Lori Berard, RN, CDE, Diabetes Educator, goes through the steps of how to inject insulin safely and effectively.
Loading the player...Safe and Effective Insulin Injection Technique Lori Berard, RN, CDE, Diabetes Educator, goes through the steps of how to inject insulin safely and effectively.
Featuring Lori Berard, RN, CDE, Diabetes Nurse Educator
Duration: 1 minute, 47 seconds
Before you give your insulin injection, the first thing that you should do is gather your supplies and wash your hands. The next step is preparing your insulin pen for injection. It’s very important that you use a new needle each time that you’re going to do an injection, and also it’s really important that you prime your pen.
So typically, we prime the pen with two units, but some manufacturers recommend three. Know what your pen recommends for a priming dose. What you do is you take off the outer cap of the pen needle. After you’ve screwed it on, you take off the outer cap, you take off the inner cap.
You dial in whatever the recommendation is from the manufacturer, whether it’s two or three units. Holding the pen upright, you depress the plunger until you see a drop of insulin at the tip of the pen. Return the dose to zero, and now you’re ready to prepare your dose.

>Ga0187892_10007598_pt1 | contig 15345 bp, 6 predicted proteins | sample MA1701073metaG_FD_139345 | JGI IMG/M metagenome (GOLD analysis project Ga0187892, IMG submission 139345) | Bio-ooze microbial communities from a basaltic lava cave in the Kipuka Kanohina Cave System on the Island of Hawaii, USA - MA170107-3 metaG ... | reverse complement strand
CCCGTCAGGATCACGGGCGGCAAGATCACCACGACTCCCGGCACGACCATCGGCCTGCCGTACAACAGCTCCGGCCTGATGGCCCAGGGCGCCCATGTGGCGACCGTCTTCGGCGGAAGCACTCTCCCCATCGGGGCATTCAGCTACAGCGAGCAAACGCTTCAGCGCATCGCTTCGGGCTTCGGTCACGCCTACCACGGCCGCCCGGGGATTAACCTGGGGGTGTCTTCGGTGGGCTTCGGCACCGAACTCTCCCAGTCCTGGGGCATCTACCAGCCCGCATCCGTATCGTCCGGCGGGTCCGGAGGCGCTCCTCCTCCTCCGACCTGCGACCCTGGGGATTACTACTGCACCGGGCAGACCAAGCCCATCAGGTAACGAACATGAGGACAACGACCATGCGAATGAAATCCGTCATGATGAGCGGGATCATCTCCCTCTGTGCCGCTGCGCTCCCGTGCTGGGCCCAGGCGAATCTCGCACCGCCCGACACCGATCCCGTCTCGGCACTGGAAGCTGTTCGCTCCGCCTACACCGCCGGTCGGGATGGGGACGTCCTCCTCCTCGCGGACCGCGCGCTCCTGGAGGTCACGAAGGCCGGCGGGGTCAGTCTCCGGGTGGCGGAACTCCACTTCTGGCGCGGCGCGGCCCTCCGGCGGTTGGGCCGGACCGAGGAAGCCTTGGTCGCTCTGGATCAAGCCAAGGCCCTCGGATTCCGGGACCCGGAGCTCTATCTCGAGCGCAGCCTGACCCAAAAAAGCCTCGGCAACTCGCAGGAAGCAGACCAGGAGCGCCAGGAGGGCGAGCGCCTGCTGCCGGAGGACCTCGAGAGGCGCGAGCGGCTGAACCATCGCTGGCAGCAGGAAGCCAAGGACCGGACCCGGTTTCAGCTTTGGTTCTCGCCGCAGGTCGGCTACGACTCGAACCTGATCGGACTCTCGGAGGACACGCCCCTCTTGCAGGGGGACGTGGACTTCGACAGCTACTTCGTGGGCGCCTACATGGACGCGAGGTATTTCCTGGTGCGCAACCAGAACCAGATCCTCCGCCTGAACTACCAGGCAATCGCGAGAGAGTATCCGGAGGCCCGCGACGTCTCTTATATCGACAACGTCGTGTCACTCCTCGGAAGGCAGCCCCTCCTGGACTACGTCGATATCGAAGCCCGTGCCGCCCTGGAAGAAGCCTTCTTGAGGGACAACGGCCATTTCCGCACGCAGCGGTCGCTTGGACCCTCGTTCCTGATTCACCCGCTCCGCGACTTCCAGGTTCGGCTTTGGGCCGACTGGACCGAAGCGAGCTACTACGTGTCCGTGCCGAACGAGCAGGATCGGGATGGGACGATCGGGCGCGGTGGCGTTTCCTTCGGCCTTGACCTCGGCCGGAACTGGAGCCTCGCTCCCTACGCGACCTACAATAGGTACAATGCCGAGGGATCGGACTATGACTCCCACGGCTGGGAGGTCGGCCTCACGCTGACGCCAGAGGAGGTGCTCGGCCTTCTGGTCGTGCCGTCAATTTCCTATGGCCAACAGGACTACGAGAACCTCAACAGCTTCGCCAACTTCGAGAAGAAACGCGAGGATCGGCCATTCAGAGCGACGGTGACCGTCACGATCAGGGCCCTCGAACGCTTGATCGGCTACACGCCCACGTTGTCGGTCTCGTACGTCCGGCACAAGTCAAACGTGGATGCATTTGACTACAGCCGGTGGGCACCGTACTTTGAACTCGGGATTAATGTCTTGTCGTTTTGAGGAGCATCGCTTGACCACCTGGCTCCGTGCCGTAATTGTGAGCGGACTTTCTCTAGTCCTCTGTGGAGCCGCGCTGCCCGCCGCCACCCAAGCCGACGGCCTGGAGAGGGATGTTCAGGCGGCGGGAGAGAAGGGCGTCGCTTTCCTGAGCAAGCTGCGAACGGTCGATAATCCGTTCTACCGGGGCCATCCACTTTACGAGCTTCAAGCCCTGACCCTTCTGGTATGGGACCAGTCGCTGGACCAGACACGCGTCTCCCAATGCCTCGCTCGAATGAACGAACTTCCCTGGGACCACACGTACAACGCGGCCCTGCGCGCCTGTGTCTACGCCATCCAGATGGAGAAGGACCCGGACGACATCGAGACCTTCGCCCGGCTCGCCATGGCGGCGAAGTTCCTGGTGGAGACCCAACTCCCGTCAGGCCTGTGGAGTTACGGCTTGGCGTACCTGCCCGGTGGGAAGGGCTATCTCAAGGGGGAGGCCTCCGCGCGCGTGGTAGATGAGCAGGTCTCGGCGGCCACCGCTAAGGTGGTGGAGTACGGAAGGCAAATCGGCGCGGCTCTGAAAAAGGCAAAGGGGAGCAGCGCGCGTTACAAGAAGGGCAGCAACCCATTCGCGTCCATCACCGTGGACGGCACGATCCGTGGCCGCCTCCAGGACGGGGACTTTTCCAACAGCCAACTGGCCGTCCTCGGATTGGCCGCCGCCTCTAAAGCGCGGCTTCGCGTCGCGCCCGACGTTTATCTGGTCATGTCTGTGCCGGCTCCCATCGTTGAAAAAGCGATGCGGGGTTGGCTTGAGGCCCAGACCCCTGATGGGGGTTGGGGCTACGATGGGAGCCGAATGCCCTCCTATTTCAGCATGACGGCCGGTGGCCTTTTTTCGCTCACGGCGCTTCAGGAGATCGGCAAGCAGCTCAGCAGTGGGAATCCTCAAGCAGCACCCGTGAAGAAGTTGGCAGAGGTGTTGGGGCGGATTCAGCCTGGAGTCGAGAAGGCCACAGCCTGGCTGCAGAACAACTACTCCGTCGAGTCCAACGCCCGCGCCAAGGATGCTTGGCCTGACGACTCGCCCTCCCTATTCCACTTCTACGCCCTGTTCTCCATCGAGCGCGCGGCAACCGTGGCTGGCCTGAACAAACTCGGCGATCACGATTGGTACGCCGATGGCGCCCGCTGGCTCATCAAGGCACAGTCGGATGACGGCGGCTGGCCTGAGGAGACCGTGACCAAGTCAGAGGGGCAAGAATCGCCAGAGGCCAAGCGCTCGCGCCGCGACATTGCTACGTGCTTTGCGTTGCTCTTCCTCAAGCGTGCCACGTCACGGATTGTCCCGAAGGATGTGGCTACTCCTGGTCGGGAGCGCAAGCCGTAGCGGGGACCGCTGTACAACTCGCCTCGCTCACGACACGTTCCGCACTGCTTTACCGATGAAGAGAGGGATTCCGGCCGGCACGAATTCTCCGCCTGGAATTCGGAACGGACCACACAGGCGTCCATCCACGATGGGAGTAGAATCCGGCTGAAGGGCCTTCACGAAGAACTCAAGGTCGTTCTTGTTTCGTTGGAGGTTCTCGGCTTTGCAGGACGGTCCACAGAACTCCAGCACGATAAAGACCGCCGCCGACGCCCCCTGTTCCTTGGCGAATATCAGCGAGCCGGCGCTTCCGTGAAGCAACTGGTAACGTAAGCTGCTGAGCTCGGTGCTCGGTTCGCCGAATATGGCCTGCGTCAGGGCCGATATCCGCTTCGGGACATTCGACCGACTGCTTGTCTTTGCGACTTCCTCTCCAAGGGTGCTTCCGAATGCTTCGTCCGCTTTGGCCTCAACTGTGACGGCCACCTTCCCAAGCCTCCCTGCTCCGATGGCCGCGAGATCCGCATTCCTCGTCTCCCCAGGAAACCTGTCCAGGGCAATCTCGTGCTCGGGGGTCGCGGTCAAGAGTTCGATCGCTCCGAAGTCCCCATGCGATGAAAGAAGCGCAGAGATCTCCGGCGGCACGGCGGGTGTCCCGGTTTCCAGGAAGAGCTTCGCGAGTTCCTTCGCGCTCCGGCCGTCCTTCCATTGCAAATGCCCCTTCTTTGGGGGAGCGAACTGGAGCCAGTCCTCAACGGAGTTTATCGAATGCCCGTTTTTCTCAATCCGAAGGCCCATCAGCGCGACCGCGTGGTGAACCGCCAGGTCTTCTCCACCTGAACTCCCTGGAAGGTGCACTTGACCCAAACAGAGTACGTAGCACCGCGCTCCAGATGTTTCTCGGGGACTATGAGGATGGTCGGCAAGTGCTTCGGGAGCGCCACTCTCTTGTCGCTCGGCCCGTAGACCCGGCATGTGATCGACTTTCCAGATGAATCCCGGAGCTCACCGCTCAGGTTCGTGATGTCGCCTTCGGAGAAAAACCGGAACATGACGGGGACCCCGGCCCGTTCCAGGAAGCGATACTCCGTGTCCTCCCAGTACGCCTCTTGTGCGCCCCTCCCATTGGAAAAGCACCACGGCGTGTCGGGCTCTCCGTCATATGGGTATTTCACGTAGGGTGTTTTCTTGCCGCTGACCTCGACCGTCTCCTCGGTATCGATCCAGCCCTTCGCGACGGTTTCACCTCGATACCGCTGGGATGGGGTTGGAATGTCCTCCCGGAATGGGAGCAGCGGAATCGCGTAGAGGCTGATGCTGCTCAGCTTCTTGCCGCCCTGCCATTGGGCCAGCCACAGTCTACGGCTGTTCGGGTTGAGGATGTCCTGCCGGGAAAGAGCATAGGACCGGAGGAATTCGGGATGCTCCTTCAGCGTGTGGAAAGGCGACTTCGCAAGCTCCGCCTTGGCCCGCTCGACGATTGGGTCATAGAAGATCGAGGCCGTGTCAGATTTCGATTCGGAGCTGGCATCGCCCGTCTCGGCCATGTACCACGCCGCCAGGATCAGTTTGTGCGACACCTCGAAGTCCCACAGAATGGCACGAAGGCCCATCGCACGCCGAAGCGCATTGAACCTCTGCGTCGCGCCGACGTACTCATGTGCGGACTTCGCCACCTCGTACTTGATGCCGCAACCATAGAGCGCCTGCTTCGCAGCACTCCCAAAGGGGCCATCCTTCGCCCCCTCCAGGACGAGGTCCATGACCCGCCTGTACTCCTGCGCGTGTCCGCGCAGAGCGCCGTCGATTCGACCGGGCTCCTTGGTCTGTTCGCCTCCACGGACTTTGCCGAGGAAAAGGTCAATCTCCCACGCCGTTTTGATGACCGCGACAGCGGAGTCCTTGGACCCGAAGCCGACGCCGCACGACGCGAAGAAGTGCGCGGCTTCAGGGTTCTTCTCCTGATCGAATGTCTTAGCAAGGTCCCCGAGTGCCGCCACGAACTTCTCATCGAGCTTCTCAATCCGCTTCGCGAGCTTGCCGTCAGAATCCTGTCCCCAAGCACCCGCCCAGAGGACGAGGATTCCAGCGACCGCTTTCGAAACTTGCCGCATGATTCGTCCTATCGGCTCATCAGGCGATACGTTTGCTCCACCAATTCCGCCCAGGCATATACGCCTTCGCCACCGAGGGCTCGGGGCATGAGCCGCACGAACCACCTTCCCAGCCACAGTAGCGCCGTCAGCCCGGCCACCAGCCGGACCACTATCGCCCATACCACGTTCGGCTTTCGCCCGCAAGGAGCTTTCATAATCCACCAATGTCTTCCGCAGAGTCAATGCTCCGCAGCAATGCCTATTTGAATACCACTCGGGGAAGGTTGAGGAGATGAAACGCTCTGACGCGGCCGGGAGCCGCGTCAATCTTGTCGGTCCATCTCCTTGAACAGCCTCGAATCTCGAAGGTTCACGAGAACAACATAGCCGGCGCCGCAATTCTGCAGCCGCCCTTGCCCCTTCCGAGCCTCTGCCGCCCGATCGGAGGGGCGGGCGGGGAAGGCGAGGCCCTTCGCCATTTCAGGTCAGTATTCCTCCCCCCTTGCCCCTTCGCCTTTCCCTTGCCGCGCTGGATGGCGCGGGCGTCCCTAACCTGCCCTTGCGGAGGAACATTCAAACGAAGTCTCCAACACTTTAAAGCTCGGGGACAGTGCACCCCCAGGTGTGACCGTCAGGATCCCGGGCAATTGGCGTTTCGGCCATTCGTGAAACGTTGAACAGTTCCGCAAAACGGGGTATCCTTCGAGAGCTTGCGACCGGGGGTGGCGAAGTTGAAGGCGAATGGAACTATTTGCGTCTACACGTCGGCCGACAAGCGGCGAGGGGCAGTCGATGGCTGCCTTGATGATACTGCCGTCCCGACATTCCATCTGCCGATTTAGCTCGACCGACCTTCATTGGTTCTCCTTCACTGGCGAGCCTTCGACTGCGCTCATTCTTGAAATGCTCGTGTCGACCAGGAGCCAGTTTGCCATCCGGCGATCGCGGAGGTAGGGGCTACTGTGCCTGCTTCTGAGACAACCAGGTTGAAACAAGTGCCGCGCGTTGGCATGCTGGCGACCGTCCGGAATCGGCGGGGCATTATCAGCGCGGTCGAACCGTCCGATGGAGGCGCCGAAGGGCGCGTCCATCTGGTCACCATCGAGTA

After your pen is primed, you should dial in the dose that you’re required to take. Next, you’re going to pick the site that you’re going to use. Make sure the site is clean, and that you’re not injecting into any area of lipohypertrophy. Then, you’ll inject your pen needle in a 90-degree angle into the site that you’ve chosen, depress the plunger, hold it down for 10 seconds.
Once that’s done, you’ll remove the insulin pen in the same angle in which you inserted it. Your injection is now complete, next you should take your outer cover of your pen needle to remove the pen needle and put it in the sharps container.
So, helpful tips for you as you move forward with your injections is always rotate your sites and rotate within your sites. There’s a lot of space that you can use within each injection zone. Also, you want to make sure that you’re using a clean needle each time that you’re injecting, and if you have any questions about that you should be asking your healthcare provider.
Presenter: Lori Berard, Nurse, Winnipeg, MB
Local Practitioners: Nurse
This content is for informational purposes only, and is not intended to be a substitute for professional medical advice, diagnosis or treatment. Always seek the advice of your physician or other qualified healthcare professional with any questions you may have regarding a medical condition.